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contribution 07 - SCHABAS William

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ICTR assessment - Politics & Justice - RPF prosecution - Reconciliation


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Aside from the usual thanks to the organisers, I would like to start my remarks by thanking all of the people in this unusual gathering around the table who have given so much of their professional lives to trying to make this project work. I think it’s important that you should know that it has worked.

The discussions I have heard ‑‑ and I wasn’t here for the entire meeting ‑‑ left me with the impression of ‑‑ as often happens when people evaluate and assess the performance of an institution, criticism of various aspects without standing back and looking at the broader picture. But I remember when all of this started in 1994 and the goal was not to create a big institution and give people jobs for 15 years. I don’t think anybody imagined in 1994 that the Tribunal would last 15 years, that it would cost so much, that trials would take so long. But the real goal then was to see that impunity was brought to an end at all levels.

As I recall, that Resolution 955, that created the Tribunal, also had a paragraph ‑‑ we took note of it at the time because it wasn’t in Resolution 827 that created the Yugoslavia Tribunal. There was a paragraph about encouraging national justice institutions. I think, looking at the situation now, 15 years later, the biggest fish of all have been tried with one or two exceptions by the international Tribunal. The smaller fish have all been tried in one form or another and. We could quarrel, no doubt, about how effective Gacaca was. People often measure these things, and there was a tendency to do it this afternoon by saying, "Well, did it encourage reconciliation? Has it done this." I think that is unfair on all of these institutions. I think a Tribunal, a court system, is asked to hold trials and to decide whether people are guilty or innocent.

I think asking him to promote reconciliation, and all that ‑‑ this may be desirable ends. But if you want to assess whether he has done the job: Did you have the trials? Were people brought to justice? Were the guilty separated from the innocent? I would say that’s been largely done in Rwanda, a lot better, by the way, than in the Balkans in terms of the overall coverage, and a lot better certainly than in Sierra Leone and many, many other countries. So to me, by any measurement, that’s a great success.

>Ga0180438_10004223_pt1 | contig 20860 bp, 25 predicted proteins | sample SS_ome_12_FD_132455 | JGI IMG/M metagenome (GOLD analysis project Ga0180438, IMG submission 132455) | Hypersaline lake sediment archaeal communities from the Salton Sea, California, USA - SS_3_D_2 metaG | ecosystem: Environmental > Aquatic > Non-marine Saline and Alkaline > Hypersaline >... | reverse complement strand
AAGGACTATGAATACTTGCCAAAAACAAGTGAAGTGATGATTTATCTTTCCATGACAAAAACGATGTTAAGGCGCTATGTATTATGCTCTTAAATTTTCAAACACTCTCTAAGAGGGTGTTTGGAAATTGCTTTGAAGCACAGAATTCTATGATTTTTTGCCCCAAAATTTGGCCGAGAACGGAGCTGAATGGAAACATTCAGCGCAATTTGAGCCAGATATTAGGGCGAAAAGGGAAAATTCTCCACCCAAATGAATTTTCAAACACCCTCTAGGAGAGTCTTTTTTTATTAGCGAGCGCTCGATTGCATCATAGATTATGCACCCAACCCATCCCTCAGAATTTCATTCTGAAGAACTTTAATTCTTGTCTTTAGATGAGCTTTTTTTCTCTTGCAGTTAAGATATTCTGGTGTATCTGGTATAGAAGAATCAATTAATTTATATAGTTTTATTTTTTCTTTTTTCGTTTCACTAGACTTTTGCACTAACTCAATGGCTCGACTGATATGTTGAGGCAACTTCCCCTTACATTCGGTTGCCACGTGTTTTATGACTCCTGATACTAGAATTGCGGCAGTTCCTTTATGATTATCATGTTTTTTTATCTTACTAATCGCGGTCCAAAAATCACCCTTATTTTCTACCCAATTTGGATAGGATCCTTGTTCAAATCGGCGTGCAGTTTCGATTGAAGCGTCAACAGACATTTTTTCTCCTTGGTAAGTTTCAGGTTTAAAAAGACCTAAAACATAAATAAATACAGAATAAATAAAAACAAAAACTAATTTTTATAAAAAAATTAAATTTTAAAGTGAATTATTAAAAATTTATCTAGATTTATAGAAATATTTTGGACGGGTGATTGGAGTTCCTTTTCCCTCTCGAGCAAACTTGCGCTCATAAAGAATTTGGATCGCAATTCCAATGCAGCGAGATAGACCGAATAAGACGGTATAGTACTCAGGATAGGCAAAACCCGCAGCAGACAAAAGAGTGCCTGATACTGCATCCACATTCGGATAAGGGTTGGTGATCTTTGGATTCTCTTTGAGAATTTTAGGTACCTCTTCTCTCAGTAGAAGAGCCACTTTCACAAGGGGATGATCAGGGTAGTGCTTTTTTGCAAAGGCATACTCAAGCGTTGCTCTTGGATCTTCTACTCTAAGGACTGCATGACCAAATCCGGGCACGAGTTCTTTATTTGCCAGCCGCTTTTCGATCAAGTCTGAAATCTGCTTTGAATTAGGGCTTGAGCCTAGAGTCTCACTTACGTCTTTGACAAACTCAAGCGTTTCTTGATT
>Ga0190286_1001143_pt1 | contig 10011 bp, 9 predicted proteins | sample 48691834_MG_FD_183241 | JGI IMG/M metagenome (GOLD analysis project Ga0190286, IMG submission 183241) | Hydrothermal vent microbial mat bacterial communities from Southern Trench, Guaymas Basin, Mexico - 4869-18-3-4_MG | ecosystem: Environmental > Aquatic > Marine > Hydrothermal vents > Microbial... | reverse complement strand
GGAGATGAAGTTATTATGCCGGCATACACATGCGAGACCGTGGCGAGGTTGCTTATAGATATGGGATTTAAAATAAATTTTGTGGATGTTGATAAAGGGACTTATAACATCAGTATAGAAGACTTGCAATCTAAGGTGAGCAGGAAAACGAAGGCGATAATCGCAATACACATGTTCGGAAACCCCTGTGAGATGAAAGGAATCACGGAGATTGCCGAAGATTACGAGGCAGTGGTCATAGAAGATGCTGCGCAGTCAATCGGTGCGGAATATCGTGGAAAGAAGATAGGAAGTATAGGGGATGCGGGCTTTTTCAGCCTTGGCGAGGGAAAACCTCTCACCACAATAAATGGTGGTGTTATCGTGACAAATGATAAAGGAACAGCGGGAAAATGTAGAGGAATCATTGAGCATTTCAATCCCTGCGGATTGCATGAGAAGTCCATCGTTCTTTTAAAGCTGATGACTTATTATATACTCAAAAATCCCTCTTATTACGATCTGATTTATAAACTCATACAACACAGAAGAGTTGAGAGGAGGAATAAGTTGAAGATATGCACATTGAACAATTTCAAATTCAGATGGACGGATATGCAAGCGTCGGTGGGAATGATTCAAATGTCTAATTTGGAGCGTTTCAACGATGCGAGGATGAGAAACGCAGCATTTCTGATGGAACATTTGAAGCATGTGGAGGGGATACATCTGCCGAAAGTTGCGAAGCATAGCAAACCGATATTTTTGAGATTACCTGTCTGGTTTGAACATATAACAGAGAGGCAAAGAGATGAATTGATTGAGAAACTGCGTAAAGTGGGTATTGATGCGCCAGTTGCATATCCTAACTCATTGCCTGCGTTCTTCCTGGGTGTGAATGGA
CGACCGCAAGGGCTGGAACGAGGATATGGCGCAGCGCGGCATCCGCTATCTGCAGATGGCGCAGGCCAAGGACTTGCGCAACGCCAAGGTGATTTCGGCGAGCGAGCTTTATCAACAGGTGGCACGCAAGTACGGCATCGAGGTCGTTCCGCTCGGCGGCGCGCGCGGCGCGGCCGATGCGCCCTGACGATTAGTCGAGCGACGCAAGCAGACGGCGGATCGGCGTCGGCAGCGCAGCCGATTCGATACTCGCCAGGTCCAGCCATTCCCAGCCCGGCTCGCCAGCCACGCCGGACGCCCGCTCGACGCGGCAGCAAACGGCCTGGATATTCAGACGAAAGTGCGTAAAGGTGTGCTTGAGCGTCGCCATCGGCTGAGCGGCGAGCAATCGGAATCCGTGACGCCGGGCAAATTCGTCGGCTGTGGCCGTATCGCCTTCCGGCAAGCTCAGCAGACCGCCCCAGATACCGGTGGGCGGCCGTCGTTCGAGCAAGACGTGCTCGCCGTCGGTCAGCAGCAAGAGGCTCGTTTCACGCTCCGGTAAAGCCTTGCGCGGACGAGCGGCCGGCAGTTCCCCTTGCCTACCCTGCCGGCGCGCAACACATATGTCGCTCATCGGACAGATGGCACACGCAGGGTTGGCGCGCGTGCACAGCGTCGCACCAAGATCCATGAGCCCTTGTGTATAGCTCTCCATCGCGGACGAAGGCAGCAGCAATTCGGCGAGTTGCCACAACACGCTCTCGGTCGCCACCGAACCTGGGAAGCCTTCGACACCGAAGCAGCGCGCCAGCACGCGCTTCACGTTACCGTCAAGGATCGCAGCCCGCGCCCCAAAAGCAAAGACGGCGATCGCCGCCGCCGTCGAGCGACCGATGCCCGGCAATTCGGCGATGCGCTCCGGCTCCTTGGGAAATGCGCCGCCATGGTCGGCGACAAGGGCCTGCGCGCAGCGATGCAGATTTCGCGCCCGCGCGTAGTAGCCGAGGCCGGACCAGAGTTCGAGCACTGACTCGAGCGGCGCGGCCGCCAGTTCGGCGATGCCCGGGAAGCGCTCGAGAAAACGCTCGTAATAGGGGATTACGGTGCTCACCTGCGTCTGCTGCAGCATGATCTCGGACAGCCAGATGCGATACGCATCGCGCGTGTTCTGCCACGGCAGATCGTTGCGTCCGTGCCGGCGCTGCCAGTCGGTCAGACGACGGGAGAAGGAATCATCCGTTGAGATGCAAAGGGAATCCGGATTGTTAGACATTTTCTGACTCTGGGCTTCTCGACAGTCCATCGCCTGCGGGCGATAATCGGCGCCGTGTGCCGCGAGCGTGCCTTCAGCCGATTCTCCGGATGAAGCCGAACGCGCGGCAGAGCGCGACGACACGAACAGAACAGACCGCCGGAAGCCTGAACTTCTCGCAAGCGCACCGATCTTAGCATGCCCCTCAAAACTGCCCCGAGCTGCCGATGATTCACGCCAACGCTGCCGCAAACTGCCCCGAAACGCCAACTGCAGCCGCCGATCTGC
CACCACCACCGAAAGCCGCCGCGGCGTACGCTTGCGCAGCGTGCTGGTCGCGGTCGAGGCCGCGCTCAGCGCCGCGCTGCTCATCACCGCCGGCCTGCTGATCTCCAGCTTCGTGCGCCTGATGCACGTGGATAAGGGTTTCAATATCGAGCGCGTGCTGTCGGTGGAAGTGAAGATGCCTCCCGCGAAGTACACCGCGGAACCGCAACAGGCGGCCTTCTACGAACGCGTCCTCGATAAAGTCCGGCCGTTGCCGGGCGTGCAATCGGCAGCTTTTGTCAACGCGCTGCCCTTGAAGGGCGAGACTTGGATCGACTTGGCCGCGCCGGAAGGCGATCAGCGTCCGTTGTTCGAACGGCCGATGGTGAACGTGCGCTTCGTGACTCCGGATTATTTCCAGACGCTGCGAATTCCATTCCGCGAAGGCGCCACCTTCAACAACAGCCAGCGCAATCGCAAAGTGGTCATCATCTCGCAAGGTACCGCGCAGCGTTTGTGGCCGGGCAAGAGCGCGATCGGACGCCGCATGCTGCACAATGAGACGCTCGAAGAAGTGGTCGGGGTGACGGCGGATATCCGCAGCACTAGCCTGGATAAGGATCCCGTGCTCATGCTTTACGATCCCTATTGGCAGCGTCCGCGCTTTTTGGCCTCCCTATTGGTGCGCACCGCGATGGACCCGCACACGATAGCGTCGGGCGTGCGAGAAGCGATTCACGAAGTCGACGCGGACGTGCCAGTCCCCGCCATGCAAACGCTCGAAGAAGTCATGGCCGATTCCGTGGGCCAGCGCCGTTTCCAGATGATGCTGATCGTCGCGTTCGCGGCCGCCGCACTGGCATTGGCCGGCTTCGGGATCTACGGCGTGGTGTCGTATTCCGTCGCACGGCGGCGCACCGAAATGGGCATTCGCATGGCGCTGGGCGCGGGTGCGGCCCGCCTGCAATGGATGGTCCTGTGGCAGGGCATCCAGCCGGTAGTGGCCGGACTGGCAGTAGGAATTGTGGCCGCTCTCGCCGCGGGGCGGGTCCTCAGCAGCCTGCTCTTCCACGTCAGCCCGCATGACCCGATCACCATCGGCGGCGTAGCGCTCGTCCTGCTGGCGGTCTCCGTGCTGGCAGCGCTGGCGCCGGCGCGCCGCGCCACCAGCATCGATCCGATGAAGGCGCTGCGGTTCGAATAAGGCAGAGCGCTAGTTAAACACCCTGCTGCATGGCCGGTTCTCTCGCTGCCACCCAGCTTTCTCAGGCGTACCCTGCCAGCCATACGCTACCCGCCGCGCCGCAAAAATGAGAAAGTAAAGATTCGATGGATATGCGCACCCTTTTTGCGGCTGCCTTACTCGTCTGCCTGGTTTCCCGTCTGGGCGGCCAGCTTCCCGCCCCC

The contribution of the people who worked in the international Tribunal, to that part of the battle against impunity, is an enormous one. I wanted to say that, perhaps it was already said earlier in the Conference, but I would hate to think that people who worked so hard for many years would go home thinking that their lives hadn’t actually validated too much or that they have wasted their time. I don’t believe that to be the case.

It is often said, and I heard it this afternoon on this panel and I have heard it since I arrived today, and I understand the idea was expressed earlier, that the Tribunal was nevertheless incomplete or a failure or lacks credibility because of the issue of the prosecution of the RPF. I don’t agree with that assessment. I want to speak to that in a couple of minutes, but I want to make another point first.

I think it might be useful to compare the work of the International Criminal Tribunal for Rwanda with other international justice initiatives and particularly on the African continent where we have two, the Special Court for Sierra Leone and the International Criminal Court. If we look at the Special Court for Sierra Leone, it held a handful of trials, and then largely evacuated itself from the content and went off to the Netherlands to finish its work. That has always struck me as being an indication that the Court was more comfortable in Europe than it was in Africa. I thought that was a very unfortunate development.

Now, if we were to compare the International Criminal Tribunal for Rwanda with the International Criminal Court, in January of 2005, the Commission of Enquiry that was presided by Antonio Kazazi issued its report on Darfur and discussed, after its famous conclusion, that what was being witnessed were crimes against humanity and war crimes but not genocide. It discussed the various avenues for accountability. It basically compared two options. One was to refer the cases to the International Criminal Tribunal for Rwanda and the other was to give them to the International Criminal Court. The conclusion, of course, from Professor Kazazi was, it must go to the International Criminal Court.